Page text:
Legislative Advocacy

Building a relationship with elected officials is both intimidating and rewarding. The following are a few tips to start a working partnership with those representing you.

Remember to…

In any communication, be very mindful of your legislator’s time. Legislators are concerned with multiple issues and work with many constituents.

Know the committees your legislator sits on. They may be familiar with clinical research depending on their areas of interest.

Being passionate is important, but always be courteous and clear. You may not agree on every topic, but relationships start with respect and trust.

Be professional. Establishing credibility by clearly communicating your position in a courteous, accurate and professional way is vital.

Knowledge is power, know your issue. Offer information relevant to your topic which may include materials explaining the issue (do not leave more than 2 pages of materials).

Have an ask. What is it you would like your legislator to do? Support a specific bill, increase funding.

Share information. Increase awareness of your issue by relaying any information you receive from your legislator to your organization, community, family and friends. Write a letter to the editor, post on social media, try any method to broaden your audience.

How to Communicate:

  • All federal legislators have offices in their district as well as in Washington, DC. Call the local office first and ask the best way to communicate with your legislator and staff.
  • Ask which method of communication the legislator prefers; email, letter, phone calls, text, social media or in-person meetings. Ultimately, you want to be on a first name basis with them.
  • Much of the work is completed by the legislative staff so take the time to get to know them. They can be your greatest ally and many times are the access point to your legislator.
  • Know what you are going to say. Walk into a meeting or conversation knowing exactly the message you want to convey and how you want to convey it. We will discuss more below on “How to Advocate Effectively”
  • Offer your expertise. Tell them you and/or your organization will help educate, inform, speak on behalf of and support any next steps from the legislator’s office. If they need guidance, be there.
  • What you say matters so be honest. If you do not know something, admit it and say you will get back to them. Your narrative may become theirs so make sure your information is accurate and truthful.
  • When you identify yourself as a constituent (not to mention a voter), they will be much more receptive.
  • Say thank you and follow up. Most contact from the public are people complaining. Writing a letter or note to each staff member with whom you met thanking them for their time shows your appreciation and reminds them one more time you are asking for their support.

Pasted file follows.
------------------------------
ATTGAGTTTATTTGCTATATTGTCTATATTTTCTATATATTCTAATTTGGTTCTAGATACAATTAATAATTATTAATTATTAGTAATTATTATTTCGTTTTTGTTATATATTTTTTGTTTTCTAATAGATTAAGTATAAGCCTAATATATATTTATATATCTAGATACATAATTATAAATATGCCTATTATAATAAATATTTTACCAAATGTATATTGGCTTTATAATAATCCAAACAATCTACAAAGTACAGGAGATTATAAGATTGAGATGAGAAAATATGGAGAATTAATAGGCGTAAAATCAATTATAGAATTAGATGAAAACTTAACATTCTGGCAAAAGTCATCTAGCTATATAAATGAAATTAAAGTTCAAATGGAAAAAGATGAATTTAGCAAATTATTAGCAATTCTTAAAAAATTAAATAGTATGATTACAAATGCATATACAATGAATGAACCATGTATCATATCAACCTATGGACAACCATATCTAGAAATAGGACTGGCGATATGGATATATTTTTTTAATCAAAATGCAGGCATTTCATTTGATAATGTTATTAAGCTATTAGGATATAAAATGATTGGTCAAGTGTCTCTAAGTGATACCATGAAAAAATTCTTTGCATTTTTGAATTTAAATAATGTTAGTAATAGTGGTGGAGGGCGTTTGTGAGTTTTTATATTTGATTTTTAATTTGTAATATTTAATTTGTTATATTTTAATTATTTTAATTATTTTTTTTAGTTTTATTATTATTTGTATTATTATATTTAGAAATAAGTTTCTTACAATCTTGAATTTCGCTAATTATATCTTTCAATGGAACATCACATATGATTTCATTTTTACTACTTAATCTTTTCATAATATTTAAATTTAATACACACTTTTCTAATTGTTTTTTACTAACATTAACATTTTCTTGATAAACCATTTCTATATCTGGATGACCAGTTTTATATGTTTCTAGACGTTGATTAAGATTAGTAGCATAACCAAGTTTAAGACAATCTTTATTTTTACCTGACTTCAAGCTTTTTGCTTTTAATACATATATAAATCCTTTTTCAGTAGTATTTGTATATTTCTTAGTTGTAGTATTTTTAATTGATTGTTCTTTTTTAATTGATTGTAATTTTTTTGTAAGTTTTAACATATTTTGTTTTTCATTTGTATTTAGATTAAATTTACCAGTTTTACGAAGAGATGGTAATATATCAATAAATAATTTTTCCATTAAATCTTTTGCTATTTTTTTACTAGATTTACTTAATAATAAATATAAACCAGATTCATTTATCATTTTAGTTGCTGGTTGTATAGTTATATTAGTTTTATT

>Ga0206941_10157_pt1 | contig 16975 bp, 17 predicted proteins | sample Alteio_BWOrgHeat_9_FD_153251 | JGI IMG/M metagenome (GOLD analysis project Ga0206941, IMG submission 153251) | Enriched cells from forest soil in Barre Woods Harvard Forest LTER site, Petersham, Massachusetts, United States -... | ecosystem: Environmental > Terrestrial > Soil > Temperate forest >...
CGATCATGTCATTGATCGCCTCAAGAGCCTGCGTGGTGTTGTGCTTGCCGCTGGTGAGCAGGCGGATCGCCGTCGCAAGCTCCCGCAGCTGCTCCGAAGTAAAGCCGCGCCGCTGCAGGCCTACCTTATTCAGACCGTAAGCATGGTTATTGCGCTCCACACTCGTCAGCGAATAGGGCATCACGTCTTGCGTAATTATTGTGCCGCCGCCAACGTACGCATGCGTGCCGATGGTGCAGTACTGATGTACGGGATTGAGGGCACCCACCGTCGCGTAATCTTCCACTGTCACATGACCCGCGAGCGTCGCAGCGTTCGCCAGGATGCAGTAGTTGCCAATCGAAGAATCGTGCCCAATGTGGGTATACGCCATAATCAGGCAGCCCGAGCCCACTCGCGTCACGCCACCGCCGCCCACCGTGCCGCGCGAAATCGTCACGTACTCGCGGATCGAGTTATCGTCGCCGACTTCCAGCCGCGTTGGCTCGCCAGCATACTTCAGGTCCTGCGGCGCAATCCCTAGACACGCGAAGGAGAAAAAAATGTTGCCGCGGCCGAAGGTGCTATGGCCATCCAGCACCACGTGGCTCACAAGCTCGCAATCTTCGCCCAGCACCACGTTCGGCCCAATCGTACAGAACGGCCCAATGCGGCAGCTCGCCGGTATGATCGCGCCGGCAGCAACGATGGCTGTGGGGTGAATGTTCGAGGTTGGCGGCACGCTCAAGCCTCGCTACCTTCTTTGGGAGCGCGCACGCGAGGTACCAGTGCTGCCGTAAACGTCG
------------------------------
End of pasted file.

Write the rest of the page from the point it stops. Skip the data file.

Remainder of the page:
How to Advocate Effectively.

  • Schedule an in-person meeting. Face-to-face meetings will stand out among endless emails and calls, but BE PREPARED.
  • Have clear talking points. What are you advocating for? Who is affected by your issue? How does this affect the legislator’s constituents? What is the social and/or economic impact? How will this improve the human condition? How can the legislator support your issue?
  • Tell a personal story. If you are advocating, most likely you have a personal connection with the issue. Your job in the meeting is not to present as many facts and figures as you can about your issue. Rather, your job is to make the issue relevant to the elected official or staff person.
  • Don’t be surprised if you encounter young staff at these offices. Be respectful. One day they may open doors for you.

If you represent a site or advocacy organization, invite the legislator and staff to tour your facility. Especially during election season, they should be eager to meet your employees and learn about your work. Plan on inviting your legislator to a brief 15-30 minute tour followed by a sit down question and answer. This is designed to be a minimum time commitment. Having legislators know that you are in their district and aware of the work you do is invaluable.

  • Stay plugged into The STARR Coalition and give us feedback from your visit. We can post photos and stories to share with other stakeholders.
  • Foster your relationship with your legislator. Be where you know your legislator will be. Are they speaking to any civic groups? Make a point to go to the County Fair and say hello to them. Be seen over and over until you are on a first name basis with them. It is your responsibility to be open and honest with your legislator to become a trusted confidant when it comes to the way clinical research impacts people’s lives in their district. They will start to see you as a resource and they may begin calling you for advice about issues.

Find your elected officials here: www.usa.gov/elected-officials